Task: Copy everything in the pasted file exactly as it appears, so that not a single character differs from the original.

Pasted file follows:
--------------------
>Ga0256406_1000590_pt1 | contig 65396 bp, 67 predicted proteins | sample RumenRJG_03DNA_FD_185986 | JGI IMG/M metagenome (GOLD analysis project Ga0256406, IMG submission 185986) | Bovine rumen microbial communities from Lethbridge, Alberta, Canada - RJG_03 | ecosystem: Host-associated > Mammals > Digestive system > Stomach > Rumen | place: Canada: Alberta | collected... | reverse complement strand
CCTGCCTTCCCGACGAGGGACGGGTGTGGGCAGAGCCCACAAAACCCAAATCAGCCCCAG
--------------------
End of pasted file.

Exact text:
>Ga0256406_1000590_pt1 | contig 65396 bp, 67 predicted proteins | sample RumenRJG_03DNA_FD_185986 | JGI IMG/M metagenome (GOLD analysis project Ga0256406, IMG submission 185986) | Bovine rumen microbial communities from Lethbridge, Alberta, Canada - RJG_03 | ecosystem: Host-associated > Mammals > Digestive system > Stomach > Rumen | place: Canada: Alberta | collected... | reverse complement strand
CCTGCCTTCCCGACGAGGGACGGGTGTGGGCAGAGCCCACAAAACCCAAATCAGCCCCAG